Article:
Also read: Rabindranath Tagore’s biggest conflict was between ‘his poetic self’ and ‘other selves’

Swadeshi and freedom for India

Tagore’s later years, in the 20th century, saw immense tumult. India was fighting the British Raj, and Tagore’s “mission” for freedom and justice, as he often called it, extended far beyond his roles as a writer and administrator.

“He considered himself to have been born at a time of confluence, and in the midst of three major movements: Nationalist reform, social reform and religious reform,” said Chakravarty.

Tagore was strictly anti-imperialist and supported the Congress in its attempt to end British colonisation of India. In 1905, when then viceroy Lord Curzon decided to divide Bengal along religious lines, Tagore took an active interest in the Swadeshi and Boycott movements, which he had hoped would be motivated by education and unity for the people of Bengal.

His songs of patriotism such as Banglar Maati Banglar Jol (Earth of Bengal, Water of Bengal) bolstered the movements and also epitomised Hindu-Muslim unity. And his essay, Partition of Bengal, served as a reminder of what the movements could do.

The tradition of tying rakhis found its origin in the Swadeshi movement — Tagore used it as another tool to unite Hindus and Muslims in the face of the impending partition. But as the movement grew in strength and violence spread, Tagore became more and more disillusioned.

“For Tagore, the view of nationalism and patriotism that the movement was taking on was too narrow. He disengaged with the movement but remained expressive on the issue of independence through his art and writings,” Chakravarty said. “Fundamental to his belief was that nationalism could not rise above humanity.”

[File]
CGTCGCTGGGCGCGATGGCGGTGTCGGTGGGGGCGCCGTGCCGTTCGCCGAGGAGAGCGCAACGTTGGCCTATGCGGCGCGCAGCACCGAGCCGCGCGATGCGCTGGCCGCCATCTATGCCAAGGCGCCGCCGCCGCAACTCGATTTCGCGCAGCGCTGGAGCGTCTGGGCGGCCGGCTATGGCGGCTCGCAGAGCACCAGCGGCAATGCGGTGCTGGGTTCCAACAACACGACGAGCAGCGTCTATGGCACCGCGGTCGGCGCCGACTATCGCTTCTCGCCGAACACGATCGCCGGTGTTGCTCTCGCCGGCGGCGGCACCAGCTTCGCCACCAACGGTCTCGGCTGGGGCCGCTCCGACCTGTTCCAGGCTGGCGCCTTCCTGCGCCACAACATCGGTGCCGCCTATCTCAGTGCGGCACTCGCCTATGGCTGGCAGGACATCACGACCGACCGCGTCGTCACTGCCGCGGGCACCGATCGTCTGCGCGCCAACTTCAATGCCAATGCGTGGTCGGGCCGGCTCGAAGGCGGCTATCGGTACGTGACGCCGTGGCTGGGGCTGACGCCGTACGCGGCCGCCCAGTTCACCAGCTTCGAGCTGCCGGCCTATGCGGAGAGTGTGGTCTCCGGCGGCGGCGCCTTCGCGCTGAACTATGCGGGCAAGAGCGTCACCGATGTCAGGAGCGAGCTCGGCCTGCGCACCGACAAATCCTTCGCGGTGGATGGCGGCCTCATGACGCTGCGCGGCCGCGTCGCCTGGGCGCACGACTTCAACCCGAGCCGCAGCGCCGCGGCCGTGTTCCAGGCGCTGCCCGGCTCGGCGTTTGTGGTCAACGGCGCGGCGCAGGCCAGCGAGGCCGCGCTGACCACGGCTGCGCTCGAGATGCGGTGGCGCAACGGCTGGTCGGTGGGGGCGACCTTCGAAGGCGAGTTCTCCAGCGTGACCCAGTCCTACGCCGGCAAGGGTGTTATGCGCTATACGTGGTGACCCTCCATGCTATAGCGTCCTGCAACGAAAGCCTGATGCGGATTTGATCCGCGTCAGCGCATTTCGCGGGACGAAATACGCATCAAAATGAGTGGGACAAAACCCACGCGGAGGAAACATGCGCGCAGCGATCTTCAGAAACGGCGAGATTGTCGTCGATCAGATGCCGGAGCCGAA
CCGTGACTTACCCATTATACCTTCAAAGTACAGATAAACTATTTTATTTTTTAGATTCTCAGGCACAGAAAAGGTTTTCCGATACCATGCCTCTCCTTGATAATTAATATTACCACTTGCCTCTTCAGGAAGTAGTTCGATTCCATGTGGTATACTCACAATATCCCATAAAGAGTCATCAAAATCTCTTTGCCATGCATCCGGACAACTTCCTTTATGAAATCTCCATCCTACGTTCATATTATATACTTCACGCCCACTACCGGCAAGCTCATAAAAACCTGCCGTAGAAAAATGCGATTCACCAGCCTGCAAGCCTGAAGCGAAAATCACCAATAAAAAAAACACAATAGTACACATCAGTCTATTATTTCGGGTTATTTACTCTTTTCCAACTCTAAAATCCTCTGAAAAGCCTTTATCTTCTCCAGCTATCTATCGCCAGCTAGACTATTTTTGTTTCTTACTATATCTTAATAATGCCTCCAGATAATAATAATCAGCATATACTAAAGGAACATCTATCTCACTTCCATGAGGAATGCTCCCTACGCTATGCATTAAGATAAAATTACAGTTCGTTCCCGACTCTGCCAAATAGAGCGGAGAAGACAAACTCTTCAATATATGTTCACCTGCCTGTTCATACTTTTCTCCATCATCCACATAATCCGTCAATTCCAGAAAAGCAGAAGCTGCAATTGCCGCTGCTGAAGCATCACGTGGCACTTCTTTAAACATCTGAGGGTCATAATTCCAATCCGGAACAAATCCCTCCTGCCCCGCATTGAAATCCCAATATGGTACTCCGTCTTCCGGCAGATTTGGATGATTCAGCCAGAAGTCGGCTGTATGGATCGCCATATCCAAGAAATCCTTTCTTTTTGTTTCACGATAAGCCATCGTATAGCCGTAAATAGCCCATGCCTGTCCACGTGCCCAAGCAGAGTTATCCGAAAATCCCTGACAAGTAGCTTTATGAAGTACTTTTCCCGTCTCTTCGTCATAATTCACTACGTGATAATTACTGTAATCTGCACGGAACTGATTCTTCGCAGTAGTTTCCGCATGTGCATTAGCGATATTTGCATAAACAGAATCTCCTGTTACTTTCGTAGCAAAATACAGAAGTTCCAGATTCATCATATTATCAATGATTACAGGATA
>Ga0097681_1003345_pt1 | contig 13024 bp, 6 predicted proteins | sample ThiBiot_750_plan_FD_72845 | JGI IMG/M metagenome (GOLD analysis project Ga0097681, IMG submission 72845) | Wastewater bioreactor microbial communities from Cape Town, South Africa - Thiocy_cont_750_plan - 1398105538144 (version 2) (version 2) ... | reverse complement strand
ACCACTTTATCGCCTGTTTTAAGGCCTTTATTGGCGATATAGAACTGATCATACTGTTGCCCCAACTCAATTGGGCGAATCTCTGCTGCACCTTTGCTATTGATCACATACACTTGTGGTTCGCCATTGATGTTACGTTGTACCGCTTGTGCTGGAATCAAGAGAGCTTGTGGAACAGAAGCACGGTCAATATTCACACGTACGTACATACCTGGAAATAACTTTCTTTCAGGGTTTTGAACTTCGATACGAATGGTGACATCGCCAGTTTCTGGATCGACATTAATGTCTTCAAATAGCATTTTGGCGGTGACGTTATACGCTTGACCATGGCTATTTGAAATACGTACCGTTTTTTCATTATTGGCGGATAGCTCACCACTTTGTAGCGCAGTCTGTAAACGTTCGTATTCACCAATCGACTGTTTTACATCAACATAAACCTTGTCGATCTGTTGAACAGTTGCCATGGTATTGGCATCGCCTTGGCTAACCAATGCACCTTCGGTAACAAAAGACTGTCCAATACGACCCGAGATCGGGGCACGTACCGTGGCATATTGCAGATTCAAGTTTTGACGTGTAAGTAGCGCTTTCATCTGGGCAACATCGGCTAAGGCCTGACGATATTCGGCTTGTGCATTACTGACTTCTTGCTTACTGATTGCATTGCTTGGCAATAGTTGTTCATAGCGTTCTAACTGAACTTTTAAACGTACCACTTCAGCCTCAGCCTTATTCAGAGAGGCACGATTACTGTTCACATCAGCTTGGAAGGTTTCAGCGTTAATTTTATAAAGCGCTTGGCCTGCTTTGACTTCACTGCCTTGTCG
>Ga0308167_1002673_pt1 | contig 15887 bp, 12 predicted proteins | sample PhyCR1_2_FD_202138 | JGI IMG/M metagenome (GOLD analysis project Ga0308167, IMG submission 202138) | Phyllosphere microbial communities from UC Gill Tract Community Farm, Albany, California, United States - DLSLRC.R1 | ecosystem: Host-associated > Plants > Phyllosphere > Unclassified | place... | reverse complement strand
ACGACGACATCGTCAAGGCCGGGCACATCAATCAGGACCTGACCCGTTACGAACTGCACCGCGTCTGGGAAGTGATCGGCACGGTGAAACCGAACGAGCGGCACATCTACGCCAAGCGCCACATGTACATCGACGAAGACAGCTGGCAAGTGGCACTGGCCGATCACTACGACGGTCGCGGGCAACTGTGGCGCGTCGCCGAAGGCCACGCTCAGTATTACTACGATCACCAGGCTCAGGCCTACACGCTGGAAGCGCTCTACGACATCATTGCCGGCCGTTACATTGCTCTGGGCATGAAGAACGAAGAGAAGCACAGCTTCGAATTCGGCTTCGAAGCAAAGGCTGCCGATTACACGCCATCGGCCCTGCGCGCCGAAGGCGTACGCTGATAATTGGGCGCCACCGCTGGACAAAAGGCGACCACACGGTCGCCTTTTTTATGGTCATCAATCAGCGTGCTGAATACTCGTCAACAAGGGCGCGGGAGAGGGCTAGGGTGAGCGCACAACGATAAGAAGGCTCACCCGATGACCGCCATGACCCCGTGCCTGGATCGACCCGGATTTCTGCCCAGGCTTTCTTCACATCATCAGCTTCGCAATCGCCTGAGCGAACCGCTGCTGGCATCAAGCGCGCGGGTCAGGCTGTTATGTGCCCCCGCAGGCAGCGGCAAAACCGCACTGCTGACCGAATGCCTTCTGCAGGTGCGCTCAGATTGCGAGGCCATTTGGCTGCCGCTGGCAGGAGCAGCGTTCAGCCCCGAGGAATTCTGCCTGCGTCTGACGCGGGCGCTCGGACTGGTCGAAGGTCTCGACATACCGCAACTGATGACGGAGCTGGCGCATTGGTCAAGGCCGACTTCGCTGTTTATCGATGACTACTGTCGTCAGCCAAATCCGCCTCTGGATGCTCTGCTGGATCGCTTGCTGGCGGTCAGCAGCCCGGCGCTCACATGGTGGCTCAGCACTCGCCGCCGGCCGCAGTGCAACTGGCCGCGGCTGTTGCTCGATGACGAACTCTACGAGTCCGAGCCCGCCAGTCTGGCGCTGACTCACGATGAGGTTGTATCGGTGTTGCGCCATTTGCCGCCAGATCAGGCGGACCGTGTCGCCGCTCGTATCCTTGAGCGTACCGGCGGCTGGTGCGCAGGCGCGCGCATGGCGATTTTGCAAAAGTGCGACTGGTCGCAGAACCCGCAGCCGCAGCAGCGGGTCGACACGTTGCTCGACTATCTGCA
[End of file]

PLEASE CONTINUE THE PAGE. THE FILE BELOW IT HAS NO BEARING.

It was at this juncture that Tagore and Mohandas Karamchand Gandhi (whom Tagore had given the sobriquet of Mahatma) disagreed. In 1925, Tagore wrote the essay, Cult of the Chakra, which severely criticised the Swadeshi movement and Gandhi’s idea of ‘chakra spinning’ as a means to achieve independence.

He saw the exercise as a futile revolt against the British, with no real spiritual or intellectual base.

Literary legacy

Tagore’s brand of nationalism — one that could at once compel the Swadeshi movement but also transgressed the boundaries of the nation — inspired one of his most famous poems to date: Let My Country Awake, where he is hopeful for a “heaven of freedom”, where “the mind is without fear and the head is held high…”

It was included in Gitanjali or Song Offerings — a collection of poems published in 1910, which won him the Nobel prize, India’s first, in 1913. He was also the first South Asian to win the award, but his poetry had already travelled far and wide.

Over the course of his life, Tagore travelled to over 30 countries, meeting many famous personalities like Albert Einstein and W.B. Yeats, who wrote the introduction to Gitanjali.

It was through Yeats and poet Ezra Pound that Tagore’s name was popularised in the West. Yeats said Tagore was “a whole people, a whole civilization, immeasurably strange to us,” and yet “we have met our own image…or heard, perhaps for the first time in literature, our voice as in a dream.”

Among Tagore’s most well-known works is also the national anthem of Bangladesh — Amar Shonar Bangla — making him the only musician to have written national anthems for two countries.

While some of his novels, the notable Ghare Baire (The Home and The World) and Chokher Bali are well-known, there still exists a whole galaxy of Tagore’s works, including dramas and short stories, that haven’t been adequately explored.

“We all know Tagore was a poet. But he was also a humorist who wrote satire. He has written letters to family, friends, and acquaintances that still remain untouched. He’s a writer of fiction too. It’s only if we look closer at all of his works that we can have a fuller sense of him as a figure of world stature,” Chakravarty said.

Also read: Remembering Debendranath Tagore: Son of a Prince, father of Gurudev & founder of a religion